I have been wanting for a long time to express to you my regret that the sudden arrival of my brother prevented me from writing to you during the last days of your stay in Paris, then my sadness at your leaving. But you have bequeathed to me so many workers and one Lady Terre—whom I do not dare call, rather, “Terrible” (since, when I get the workers to extend the afternoon a little in order to move things ahead without waking me too much, she commands them violently and perhaps sadistically to start banging at 7 o’clock in the morning above my head, in the room immediately above my bedroom, an order which they are forced to obey), that I have no strength to write and have had to give up going away. How right I was to be discreet when you wanted me to investigate whether the morning noise was coming from a sink. What was that compared to those hammers? “A shiver of water on moss” as Verlaine says of a song “that weeps only to please you.” In truth, I cannot be sure that the latter was whispered in order to please me. As they are redoing a shop next door I had with great difficulty got them not to begin work each day until after two o’clock. But this success has been destroyed since upstairs, much closer, they are beginning at 7 o’clock. I will add in order to be fair that your workers whom I do not have the honor of knowing (any more than the terrible lady) must be charming. Thus your painters (or your painter), unique within their kind and their guild, do not practice the Union of the Arts, do not sing! Generally a painter, a house painter especially, believes he must cultivate at the same time as the art of Giotto that of Reszké. This one is quiet while the electrician bangs. I hope that when you return you will not find yourself surrounded by anything less than the Sistine frescoes... I would so much like your voyage to do you good, I was so sad, so continually sad over your illness. If your charming son, innocent of the noise that is tormenting me, is with you, will you please convey all my best wishes to him and be so kind as to accept Madame my most respectful regards.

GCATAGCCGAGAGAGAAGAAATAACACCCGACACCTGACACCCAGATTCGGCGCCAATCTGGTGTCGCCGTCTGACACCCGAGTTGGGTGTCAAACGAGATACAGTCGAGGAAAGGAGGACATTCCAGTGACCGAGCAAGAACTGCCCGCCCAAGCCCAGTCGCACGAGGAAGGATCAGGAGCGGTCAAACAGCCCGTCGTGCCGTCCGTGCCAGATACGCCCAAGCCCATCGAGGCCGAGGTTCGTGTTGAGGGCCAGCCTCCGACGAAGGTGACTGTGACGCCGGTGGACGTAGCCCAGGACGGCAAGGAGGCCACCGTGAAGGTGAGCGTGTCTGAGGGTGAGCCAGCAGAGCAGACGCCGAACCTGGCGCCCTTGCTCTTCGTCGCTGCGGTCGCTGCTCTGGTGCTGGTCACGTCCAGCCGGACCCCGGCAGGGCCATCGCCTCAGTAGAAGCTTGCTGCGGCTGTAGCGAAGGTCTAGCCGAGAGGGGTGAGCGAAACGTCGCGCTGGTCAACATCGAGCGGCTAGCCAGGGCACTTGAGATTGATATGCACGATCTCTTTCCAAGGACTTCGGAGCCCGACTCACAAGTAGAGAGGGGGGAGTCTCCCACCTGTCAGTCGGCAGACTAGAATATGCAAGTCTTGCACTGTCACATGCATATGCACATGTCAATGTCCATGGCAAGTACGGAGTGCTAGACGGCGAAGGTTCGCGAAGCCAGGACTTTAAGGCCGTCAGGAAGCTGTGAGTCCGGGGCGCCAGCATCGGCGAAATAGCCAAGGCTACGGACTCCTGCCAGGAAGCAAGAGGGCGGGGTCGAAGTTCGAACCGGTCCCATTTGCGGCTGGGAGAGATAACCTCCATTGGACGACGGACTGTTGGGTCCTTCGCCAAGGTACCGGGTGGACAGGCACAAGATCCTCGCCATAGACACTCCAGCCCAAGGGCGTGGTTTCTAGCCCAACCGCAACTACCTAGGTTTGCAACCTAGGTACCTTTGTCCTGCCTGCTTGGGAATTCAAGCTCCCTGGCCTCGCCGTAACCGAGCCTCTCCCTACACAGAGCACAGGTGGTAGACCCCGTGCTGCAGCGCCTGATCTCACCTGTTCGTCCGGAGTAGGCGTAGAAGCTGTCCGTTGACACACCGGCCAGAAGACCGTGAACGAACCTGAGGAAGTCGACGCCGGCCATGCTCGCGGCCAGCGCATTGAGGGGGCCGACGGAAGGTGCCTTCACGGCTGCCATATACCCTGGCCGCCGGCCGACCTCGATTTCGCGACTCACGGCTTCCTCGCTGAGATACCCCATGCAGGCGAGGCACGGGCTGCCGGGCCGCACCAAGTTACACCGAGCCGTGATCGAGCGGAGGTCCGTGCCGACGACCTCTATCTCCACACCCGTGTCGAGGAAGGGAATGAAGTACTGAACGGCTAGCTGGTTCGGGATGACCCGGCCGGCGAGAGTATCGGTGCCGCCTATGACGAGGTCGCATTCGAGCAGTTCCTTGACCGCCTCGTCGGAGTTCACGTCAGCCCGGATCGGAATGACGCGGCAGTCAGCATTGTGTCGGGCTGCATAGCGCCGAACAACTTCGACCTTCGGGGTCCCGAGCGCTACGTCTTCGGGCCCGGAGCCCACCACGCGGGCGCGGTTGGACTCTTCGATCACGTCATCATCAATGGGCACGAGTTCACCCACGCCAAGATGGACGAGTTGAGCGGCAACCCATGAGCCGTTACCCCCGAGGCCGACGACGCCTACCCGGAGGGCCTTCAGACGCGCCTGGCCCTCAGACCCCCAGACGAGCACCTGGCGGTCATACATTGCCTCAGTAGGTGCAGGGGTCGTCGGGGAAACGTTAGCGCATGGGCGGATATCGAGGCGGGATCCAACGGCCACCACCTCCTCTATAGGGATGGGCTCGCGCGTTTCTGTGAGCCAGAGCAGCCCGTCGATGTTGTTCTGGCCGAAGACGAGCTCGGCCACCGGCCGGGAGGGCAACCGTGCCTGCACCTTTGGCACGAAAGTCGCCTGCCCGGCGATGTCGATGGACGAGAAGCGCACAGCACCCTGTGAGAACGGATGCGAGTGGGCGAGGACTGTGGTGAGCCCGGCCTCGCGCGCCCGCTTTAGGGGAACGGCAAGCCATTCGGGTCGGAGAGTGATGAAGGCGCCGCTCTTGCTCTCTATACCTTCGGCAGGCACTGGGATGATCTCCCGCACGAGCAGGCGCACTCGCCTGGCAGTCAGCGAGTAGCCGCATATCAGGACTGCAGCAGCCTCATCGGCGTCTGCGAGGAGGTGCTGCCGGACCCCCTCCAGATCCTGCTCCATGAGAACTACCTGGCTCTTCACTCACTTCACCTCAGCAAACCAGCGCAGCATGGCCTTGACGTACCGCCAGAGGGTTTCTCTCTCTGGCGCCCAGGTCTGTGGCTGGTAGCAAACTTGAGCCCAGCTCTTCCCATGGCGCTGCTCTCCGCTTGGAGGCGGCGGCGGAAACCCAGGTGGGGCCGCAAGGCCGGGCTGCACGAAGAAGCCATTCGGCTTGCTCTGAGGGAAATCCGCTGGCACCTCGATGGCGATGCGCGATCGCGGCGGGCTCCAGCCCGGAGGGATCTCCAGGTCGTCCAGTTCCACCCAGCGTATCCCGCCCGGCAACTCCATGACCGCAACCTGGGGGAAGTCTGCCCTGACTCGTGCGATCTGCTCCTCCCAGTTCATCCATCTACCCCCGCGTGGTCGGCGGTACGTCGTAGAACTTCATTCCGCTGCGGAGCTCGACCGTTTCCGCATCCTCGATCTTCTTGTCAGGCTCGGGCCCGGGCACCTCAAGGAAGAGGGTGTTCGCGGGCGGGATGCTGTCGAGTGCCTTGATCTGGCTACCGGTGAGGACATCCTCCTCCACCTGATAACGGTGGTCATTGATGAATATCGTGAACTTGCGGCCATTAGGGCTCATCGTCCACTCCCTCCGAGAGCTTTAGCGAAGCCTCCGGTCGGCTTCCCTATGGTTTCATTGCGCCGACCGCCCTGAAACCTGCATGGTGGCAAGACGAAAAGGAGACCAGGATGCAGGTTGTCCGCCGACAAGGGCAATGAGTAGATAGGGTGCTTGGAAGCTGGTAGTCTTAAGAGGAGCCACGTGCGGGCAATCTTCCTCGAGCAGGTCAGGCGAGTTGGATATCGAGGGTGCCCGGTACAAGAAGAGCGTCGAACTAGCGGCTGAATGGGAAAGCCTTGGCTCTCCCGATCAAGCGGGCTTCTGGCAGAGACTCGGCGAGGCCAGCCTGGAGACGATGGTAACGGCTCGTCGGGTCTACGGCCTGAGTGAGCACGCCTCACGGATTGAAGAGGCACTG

Marcel Proust



Available: August 22 2017


Looking at Pictures

by Robert Walser

translated by Susan Bernofsky, Lydia Davis and Christopher Middleton

An elegant collection, with gorgeous full-color art reproductions, Looking at Pictures presents a little-known aspect of the eccentric Swiss writer's genius. His essays consider Van Gogh, Manet, Rembrandt, Cranach, Watteau, Fragonard, Bruegel, and his own brother Karl. The pieces also discuss general topics such as the character of the artist and of the dilettante as well as the differences between painters and poets. Each piece is marked by Walser's unique eye, his delicate sensitivity, and his very particular sensibilities—and all are touched by his magic screwball wit.



Fullblood Arabian

Poetry by Osama Alomar

translated by C. J. Collins
with a contribution by Lydia Davis

Osama Alomar, in his poetic fictions, embodies the wisdom of Kahlil Gibran filtered through the violent gray absurdity of Assad’s police state. Fullblood Arabian is the first English publication of Alomar’s strange, often humorously satirical allegories, where good and evil battle with indifference, avarice, and compassion in striking imagery and effervescent language.

I read in a book the following piece of wisdom: “He who remains silent in the face of injustice is a mute Satan.” I went out into the street and saw Satan everywhere.

Articles:

Lydia Davis on Osama Alomar in The New Yorker.